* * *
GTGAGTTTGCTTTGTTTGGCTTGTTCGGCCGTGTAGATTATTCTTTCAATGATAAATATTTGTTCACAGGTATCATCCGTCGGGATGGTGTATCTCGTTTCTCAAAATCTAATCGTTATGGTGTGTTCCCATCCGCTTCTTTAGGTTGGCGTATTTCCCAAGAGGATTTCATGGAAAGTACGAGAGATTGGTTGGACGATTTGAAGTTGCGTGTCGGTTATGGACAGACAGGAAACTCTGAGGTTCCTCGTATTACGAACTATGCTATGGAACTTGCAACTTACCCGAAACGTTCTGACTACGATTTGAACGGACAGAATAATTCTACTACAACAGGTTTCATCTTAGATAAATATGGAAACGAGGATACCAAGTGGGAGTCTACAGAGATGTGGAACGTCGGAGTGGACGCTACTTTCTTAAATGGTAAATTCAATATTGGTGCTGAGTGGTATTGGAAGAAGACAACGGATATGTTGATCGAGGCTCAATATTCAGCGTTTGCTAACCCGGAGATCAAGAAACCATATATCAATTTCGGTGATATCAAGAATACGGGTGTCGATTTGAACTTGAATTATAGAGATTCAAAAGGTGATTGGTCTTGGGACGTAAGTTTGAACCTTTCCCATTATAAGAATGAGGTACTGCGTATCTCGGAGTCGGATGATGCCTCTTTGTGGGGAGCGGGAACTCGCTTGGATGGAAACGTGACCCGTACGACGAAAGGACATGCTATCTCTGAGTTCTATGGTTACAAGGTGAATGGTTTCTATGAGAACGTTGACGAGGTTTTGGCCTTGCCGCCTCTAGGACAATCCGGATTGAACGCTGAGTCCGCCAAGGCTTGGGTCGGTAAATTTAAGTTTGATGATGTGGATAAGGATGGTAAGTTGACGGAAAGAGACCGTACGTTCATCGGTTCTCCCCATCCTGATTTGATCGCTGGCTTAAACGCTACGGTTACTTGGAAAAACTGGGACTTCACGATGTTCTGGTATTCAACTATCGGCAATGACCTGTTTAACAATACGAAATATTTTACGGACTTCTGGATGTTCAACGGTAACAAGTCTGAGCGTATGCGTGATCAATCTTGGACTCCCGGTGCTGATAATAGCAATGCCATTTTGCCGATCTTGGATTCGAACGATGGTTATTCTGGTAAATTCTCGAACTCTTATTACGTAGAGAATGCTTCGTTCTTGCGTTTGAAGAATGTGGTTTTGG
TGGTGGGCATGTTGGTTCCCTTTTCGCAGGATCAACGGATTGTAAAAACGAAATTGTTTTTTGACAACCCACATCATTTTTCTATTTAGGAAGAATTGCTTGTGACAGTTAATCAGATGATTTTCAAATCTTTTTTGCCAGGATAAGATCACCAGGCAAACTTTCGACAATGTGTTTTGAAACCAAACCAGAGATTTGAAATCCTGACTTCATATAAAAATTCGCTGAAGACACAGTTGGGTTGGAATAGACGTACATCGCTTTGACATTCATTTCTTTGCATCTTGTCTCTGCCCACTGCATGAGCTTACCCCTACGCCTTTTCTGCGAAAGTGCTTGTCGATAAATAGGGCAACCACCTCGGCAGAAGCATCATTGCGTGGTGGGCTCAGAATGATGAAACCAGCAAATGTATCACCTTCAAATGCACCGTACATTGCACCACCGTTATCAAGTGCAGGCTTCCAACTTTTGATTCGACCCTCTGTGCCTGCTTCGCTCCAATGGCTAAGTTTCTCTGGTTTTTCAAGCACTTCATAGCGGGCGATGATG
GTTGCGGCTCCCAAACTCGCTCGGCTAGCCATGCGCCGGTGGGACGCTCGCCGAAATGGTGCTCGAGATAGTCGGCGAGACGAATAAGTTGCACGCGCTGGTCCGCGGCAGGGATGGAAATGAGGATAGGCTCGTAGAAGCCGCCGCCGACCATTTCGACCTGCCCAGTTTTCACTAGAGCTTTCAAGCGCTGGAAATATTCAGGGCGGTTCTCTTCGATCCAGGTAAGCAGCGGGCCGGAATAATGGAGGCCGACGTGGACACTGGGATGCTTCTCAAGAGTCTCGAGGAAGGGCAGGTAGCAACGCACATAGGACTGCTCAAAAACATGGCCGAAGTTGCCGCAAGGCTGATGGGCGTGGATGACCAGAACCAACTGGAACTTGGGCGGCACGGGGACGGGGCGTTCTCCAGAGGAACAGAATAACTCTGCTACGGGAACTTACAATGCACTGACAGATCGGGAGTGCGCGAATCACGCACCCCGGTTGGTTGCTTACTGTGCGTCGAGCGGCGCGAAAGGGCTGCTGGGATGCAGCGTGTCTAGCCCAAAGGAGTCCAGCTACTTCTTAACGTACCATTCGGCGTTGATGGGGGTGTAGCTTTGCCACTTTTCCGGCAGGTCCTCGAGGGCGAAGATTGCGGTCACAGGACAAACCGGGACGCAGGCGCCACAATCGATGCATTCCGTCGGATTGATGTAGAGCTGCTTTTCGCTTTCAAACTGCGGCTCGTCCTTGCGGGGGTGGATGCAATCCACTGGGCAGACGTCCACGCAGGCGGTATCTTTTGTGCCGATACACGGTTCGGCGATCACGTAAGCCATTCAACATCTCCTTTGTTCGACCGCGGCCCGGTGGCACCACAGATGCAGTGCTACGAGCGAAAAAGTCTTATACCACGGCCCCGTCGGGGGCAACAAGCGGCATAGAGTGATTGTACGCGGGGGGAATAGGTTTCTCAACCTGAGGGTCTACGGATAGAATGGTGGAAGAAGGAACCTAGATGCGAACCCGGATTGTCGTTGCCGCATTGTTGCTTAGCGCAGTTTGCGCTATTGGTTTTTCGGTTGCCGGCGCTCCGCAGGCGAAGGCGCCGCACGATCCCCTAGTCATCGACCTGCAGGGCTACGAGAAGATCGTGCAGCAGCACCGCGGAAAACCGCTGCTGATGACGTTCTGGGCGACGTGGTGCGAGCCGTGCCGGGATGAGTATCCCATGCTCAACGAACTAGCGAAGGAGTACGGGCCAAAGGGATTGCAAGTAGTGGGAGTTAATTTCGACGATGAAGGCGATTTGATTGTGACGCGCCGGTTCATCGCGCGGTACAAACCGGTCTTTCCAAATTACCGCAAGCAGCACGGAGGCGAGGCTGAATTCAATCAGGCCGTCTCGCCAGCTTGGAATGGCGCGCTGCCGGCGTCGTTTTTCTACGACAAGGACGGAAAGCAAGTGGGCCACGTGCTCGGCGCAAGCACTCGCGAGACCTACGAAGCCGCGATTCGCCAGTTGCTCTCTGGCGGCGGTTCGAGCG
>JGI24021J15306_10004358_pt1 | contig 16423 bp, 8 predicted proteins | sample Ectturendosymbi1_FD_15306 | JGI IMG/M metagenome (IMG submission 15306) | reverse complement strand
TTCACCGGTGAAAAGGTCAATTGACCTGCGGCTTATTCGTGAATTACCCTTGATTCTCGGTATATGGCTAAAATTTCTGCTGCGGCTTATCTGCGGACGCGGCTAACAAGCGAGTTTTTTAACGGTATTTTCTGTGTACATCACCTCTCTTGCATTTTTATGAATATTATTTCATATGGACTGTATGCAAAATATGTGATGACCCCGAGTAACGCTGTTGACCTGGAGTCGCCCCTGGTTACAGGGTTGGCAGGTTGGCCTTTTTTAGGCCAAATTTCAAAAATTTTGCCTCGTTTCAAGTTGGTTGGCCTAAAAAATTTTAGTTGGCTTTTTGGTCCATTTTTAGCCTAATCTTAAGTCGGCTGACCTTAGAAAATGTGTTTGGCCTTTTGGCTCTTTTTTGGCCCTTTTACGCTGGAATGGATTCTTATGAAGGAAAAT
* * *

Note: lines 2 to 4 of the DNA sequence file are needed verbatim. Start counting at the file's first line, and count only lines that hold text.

TGGTGGGCATGTTGGTTCCCTTTTCGCAGGATCAACGGATTGTAAAAACGAAATTGTTTTTTGACAACCCACATCATTTTTCTATTTAGGAAGAATTGCTTGTGACAGTTAATCAGATGATTTTCAAATCTTTTTTGCCAGGATAAGATCACCAGGCAAACTTTCGACAATGTGTTTTGAAACCAAACCAGAGATTTGAAATCCTGACTTCATATAAAAATTCGCTGAAGACACAGTTGGGTTGGAATAGACGTACATCGCTTTGACATTCATTTCTTTGCATCTTGTCTCTGCCCACTGCATGAGCTTACCCCTACGCCTTTTCTGCGAAAGTGCTTGTCGATAAATAGGGCAACCACCTCGGCAGAAGCATCATTGCGTGGTGGGCTCAGAATGATGAAACCAGCAAATGTATCACCTTCAAATGCACCGTACATTGCACCACCGTTATCAAGTGCAGGCTTCCAACTTTTGATTCGACCCTCTGTGCCTGCTTCGCTCCAATGGCTAAGTTTCTCTGGTTTTTCAAGCACTTCATAGCGGGCGATGATG
GTTGCGGCTCCCAAACTCGCTCGGCTAGCCATGCGCCGGTGGGACGCTCGCCGAAATGGTGCTCGAGATAGTCGGCGAGACGAATAAGTTGCACGCGCTGGTCCGCGGCAGGGATGGAAATGAGGATAGGCTCGTAGAAGCCGCCGCCGACCATTTCGACCTGCCCAGTTTTCACTAGAGCTTTCAAGCGCTGGAAATATTCAGGGCGGTTCTCTTCGATCCAGGTAAGCAGCGGGCCGGAATAATGGAGGCCGACGTGGACACTGGGATGCTTCTCAAGAGTCTCGAGGAAGGGCAGGTAGCAACGCACATAGGACTGCTCAAAAACATGGCCGAAGTTGCCGCAAGGCTGATGGGCGTGGATGACCAGAACCAACTGGAACTTGGGCGGCACGGGGACGGGGCGTTCTCCAGAGGAACAGAATAACTCTGCTACGGGAACTTACAATGCACTGACAGATCGGGAGTGCGCGAATCACGCACCCCGGTTGGTTGCTTACTGTGCGTCGAGCGGCGCGAAAGGGCTGCTGGGATGCAGCGTGTCTAGCCCAAAGGAGTCCAGCTACTTCTTAACGTACCATTCGGCGTTGATGGGGGTGTAGCTTTGCCACTTTTCCGGCAGGTCCTCGAGGGCGAAGATTGCGGTCACAGGACAAACCGGGACGCAGGCGCCACAATCGATGCATTCCGTCGGATTGATGTAGAGCTGCTTTTCGCTTTCAAACTGCGGCTCGTCCTTGCGGGGGTGGATGCAATCCACTGGGCAGACGTCCACGCAGGCGGTATCTTTTGTGCCGATACACGGTTCGGCGATCACGTAAGCCATTCAACATCTCCTTTGTTCGACCGCGGCCCGGTGGCACCACAGATGCAGTGCTACGAGCGAAAAAGTCTTATACCACGGCCCCGTCGGGGGCAACAAGCGGCATAGAGTGATTGTACGCGGGGGGAATAGGTTTCTCAACCTGAGGGTCTACGGATAGAATGGTGGAAGAAGGAACCTAGATGCGAACCCGGATTGTCGTTGCCGCATTGTTGCTTAGCGCAGTTTGCGCTATTGGTTTTTCGGTTGCCGGCGCTCCGCAGGCGAAGGCGCCGCACGATCCCCTAGTCATCGACCTGCAGGGCTACGAGAAGATCGTGCAGCAGCACCGCGGAAAACCGCTGCTGATGACGTTCTGGGCGACGTGGTGCGAGCCGTGCCGGGATGAGTATCCCATGCTCAACGAACTAGCGAAGGAGTACGGGCCAAAGGGATTGCAAGTAGTGGGAGTTAATTTCGACGATGAAGGCGATTTGATTGTGACGCGCCGGTTCATCGCGCGGTACAAACCGGTCTTTCCAAATTACCGCAAGCAGCACGGAGGCGAGGCTGAATTCAATCAGGCCGTCTCGCCAGCTTGGAATGGCGCGCTGCCGGCGTCGTTTTTCTACGACAAGGACGGAAAGCAAGTGGGCCACGTGCTCGGCGCAAGCACTCGCGAGACCTACGAAGCCGCGATTCGCCAGTTGCTCTCTGGCGGCGGTTCGAGCG
>JGI24021J15306_10004358_pt1 | contig 16423 bp, 8 predicted proteins | sample Ectturendosymbi1_FD_15306 | JGI IMG/M metagenome (IMG submission 15306) | reverse complement strand